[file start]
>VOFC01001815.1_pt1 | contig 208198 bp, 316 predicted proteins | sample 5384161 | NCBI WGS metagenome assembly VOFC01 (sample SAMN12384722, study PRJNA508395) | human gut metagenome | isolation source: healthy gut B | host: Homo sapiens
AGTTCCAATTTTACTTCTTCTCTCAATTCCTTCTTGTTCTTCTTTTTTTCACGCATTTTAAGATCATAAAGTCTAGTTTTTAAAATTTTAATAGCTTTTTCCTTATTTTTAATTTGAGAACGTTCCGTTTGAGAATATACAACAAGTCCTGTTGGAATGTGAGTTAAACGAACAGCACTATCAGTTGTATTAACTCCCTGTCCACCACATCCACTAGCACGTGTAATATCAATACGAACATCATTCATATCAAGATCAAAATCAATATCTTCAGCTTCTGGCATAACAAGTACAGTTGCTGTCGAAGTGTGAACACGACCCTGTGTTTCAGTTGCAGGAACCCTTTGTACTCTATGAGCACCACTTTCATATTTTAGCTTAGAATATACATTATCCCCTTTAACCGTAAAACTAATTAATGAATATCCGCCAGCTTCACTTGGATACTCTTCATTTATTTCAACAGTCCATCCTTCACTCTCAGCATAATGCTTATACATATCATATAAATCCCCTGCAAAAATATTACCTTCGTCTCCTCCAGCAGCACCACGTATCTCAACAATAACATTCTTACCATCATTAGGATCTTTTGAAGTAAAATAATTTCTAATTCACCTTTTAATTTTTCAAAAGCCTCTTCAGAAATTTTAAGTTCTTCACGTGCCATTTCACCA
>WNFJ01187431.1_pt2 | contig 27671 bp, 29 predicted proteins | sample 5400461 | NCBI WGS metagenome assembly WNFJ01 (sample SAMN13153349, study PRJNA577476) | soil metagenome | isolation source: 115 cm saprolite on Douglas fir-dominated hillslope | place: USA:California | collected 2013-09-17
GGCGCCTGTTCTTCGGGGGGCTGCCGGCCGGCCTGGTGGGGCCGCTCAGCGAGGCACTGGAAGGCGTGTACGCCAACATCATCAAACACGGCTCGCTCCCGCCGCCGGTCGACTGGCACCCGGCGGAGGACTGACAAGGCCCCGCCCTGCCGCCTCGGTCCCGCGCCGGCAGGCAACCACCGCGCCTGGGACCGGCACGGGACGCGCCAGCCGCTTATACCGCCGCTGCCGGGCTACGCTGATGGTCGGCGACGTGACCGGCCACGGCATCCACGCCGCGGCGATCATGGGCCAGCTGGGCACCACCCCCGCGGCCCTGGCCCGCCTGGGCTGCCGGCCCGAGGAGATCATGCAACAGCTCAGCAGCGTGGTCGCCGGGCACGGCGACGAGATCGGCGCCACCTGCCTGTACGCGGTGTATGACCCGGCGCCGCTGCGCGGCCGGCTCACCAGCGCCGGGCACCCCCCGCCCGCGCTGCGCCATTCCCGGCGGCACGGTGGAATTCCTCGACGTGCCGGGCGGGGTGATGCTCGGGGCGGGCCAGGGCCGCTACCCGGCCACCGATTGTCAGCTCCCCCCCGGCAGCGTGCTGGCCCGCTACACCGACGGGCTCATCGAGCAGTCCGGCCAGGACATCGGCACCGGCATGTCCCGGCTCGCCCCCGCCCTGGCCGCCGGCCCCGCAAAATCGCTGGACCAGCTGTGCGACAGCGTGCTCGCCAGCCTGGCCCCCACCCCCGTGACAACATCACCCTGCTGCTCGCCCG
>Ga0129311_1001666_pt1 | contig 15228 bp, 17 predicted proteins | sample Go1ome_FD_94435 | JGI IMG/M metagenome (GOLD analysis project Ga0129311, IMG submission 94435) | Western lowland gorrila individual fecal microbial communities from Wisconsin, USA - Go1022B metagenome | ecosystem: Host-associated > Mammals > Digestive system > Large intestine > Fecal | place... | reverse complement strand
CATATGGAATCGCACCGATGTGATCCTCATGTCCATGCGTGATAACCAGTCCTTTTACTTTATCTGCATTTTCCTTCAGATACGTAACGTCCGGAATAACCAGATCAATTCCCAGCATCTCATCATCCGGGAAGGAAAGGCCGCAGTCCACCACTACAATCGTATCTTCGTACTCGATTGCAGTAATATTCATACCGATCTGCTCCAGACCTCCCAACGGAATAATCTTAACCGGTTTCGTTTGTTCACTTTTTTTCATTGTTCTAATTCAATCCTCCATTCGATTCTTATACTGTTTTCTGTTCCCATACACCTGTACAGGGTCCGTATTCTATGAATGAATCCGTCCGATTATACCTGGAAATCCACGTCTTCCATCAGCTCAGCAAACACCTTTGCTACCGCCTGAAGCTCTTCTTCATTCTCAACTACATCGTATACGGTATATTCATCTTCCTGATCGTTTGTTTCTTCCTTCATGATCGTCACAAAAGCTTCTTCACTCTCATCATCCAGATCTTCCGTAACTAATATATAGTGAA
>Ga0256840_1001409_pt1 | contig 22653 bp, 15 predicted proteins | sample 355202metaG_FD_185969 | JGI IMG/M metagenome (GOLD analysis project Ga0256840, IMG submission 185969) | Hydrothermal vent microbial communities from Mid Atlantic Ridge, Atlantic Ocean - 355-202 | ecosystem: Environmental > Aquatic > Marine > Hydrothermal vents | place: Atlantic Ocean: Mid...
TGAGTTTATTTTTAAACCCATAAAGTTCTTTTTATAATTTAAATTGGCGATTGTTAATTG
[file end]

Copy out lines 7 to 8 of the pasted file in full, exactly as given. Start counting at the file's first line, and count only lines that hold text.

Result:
>Ga0256840_1001409_pt1 | contig 22653 bp, 15 predicted proteins | sample 355202metaG_FD_185969 | JGI IMG/M metagenome (GOLD analysis project Ga0256840, IMG submission 185969) | Hydrothermal vent microbial communities from Mid Atlantic Ridge, Atlantic Ocean - 355-202 | ecosystem: Environmental > Aquatic > Marine > Hydrothermal vents | place: Atlantic Ocean: Mid...
TGAGTTTATTTTTAAACCCATAAAGTTCTTTTTATAATTTAAATTGGCGATTGTTAATTG